Issue Date: September 21, 2009
New Tuberculosis Drug Target
The proteasome—the cell’s garbage disposal for proteins—could become a target for new tuberculosis drugs, biologists report. A team led by Carl Nathan of Weill Cornell Medical College has found that some oxathiazolone compounds kill tuberculosis-causing bacteria by selectively inhibiting mycobacterial proteasomes without affecting human proteasomes (Nature, DOI: 10.1038/nature08357).
Mycobacterium tuberculosis is one of the few bacterial species with a proteasome, a cellular machine that degrades proteins that cells have marked for destruction. Proteasomes are found in all eukaryotic cells, including human cells. The antibacterial compounds are the first example of an anti-infective agent that inhibits protein breakdown. Many such drugs block protein synthesis.
Earlier, Nathan’s team showed that a proteasome inhibitor used as an anticancer agent kills M. tuberculosis. But that drug was too toxic to be used as an anti-infective agent. “Our goal became to see whether we could exploit subtle differences between bacterial proteasomes and human proteasomes to make a selective inhibitor,” Nathan says.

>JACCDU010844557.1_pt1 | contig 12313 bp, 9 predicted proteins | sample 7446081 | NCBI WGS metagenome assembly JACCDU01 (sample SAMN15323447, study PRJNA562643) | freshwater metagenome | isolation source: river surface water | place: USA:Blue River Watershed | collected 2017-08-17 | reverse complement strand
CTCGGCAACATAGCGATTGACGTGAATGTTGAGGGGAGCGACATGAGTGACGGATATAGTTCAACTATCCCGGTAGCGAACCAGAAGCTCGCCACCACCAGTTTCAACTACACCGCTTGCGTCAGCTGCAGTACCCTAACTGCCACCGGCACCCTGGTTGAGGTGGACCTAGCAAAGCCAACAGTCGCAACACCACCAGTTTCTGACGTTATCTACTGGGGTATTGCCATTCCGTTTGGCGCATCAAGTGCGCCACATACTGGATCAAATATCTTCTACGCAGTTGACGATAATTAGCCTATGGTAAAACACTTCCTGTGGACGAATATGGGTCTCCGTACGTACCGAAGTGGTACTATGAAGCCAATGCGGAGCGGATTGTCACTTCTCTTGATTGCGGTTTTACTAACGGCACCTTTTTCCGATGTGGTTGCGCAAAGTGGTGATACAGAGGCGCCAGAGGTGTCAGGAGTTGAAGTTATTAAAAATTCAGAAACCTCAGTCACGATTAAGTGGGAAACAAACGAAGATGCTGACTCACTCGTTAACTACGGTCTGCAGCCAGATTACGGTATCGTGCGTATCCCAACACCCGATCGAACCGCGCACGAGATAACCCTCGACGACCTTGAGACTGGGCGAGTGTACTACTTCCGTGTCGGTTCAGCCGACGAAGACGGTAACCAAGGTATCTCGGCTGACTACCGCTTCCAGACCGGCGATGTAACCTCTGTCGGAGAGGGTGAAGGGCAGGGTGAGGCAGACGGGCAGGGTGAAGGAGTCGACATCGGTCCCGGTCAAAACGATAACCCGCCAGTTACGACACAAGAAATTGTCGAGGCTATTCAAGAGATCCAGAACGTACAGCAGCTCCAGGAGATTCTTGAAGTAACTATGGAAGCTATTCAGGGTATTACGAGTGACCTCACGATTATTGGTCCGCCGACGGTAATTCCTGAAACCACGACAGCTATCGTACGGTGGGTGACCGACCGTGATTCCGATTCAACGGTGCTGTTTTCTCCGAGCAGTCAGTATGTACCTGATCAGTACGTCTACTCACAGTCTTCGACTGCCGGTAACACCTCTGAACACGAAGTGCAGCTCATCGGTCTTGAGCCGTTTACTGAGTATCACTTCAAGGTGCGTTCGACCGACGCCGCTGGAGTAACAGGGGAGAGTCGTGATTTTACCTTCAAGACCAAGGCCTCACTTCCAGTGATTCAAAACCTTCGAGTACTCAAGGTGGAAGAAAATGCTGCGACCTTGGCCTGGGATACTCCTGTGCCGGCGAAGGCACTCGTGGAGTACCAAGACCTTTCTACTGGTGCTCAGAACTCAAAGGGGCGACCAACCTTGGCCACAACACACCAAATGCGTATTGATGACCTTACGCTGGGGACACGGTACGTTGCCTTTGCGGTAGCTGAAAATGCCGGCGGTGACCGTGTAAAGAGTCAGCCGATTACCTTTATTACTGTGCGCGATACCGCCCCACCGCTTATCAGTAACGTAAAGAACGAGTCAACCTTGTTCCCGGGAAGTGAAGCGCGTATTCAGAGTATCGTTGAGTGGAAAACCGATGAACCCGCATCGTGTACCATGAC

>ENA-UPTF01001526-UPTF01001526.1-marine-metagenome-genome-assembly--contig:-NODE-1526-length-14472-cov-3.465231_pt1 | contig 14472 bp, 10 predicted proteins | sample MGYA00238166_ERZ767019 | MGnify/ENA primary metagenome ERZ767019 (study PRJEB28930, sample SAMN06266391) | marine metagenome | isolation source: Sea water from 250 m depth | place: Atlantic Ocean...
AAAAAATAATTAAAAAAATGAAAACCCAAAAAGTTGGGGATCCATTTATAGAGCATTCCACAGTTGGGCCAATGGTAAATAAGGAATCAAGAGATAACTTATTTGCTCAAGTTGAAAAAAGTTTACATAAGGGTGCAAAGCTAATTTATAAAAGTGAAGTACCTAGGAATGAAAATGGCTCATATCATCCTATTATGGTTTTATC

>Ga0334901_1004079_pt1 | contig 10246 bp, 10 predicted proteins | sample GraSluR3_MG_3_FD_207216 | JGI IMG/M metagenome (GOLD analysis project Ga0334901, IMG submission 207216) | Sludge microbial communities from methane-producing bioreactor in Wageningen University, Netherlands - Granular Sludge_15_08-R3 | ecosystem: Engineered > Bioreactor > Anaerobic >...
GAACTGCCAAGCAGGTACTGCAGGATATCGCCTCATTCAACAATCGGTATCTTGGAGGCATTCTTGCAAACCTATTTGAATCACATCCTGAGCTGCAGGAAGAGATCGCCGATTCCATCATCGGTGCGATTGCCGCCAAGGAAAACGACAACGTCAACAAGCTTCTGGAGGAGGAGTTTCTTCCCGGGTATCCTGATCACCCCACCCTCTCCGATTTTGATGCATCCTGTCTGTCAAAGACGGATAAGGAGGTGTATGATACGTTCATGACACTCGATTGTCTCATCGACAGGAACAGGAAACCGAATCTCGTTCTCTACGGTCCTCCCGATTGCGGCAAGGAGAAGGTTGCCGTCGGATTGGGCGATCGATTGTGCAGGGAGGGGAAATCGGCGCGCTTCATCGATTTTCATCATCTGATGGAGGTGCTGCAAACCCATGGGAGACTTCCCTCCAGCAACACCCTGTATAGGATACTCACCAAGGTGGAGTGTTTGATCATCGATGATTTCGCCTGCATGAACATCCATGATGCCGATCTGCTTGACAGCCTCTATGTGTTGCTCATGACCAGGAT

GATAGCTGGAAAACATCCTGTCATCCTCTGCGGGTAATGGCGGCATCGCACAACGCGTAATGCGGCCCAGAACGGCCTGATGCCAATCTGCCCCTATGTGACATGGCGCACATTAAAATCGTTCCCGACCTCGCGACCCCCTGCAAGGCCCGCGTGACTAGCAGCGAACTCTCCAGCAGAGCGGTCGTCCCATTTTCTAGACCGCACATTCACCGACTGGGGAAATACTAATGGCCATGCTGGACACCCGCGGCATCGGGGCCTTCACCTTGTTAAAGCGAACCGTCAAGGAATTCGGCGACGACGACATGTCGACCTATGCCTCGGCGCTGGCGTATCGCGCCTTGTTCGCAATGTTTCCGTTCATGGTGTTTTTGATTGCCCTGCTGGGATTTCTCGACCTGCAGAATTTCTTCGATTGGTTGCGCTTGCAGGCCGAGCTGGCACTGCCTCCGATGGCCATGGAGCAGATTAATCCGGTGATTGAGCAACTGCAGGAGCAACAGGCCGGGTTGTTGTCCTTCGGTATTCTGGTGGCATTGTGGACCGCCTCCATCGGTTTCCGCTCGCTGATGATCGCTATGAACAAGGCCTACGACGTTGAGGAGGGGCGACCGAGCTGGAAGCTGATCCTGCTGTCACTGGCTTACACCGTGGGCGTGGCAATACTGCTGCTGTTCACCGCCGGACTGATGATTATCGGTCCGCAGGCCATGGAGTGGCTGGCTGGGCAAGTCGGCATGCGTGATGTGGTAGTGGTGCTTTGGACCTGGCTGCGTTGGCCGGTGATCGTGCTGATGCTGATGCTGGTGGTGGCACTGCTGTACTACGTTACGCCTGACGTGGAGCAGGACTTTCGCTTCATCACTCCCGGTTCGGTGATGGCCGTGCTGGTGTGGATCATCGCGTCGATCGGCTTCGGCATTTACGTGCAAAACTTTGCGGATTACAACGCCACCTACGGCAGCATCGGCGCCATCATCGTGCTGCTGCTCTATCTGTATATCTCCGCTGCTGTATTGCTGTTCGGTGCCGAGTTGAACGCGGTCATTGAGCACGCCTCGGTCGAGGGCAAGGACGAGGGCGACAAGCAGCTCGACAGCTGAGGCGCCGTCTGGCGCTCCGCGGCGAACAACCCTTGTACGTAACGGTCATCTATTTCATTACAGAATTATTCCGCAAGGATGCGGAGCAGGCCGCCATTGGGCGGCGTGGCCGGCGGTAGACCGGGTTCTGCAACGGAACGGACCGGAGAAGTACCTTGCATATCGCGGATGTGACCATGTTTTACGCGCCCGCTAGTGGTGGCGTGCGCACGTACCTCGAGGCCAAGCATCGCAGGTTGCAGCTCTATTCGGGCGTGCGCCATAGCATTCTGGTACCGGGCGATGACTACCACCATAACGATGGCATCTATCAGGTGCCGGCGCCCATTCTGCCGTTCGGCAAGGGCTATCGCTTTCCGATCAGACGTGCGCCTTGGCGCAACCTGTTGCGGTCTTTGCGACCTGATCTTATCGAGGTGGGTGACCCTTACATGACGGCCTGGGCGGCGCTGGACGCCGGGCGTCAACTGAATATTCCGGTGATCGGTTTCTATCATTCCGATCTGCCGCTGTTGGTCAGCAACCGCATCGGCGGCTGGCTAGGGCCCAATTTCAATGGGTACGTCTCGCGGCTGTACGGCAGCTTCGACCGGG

Now, Nathan’s team has discovered oxathiazolones, such as one called GL5, that inhibit the mycobacterial proteasome without affecting the human proteasome. They were encouraged in their search for species-selective inhibitors by the subtle differences between GL5 and GL6, an inactive compound. “The changes are very small,” yet the activity of the two compounds is “all or nothing,” Nathan says.
The inhibitors attach to a threonine residue in the proteasome’s active site. When an inhibitor binds to the mycobacterial proteasome, a conformational change in the proteasome enables the inhibitor-enzyme intermediate to undergo an irreversible cyclocarbonylation, Nathan says. The reaction shuts down proteasome activity.
With the human proteasome, water hydrolyzes the inhibitor-enzyme intermediate and prevents the proteasome-inhibiting reaction. “The oxathiazolone is a simple substrate for the human proteasome, but it’s a suicide-substrate inhibitor for the TB proteasome,” he says.
Commenting on the work, John S. Blanchard of Albert Einstein College of Medicine, in Bronx, N.Y., notes that crystal structures obtained by Nathan and coworkers indicate significant structural rearrangement in an area of low sequence similarity between the mycobacterial and human proteasomes. “This suggests that additional specificity determinants can be built into subsequent generations of inhibitors,” he says.
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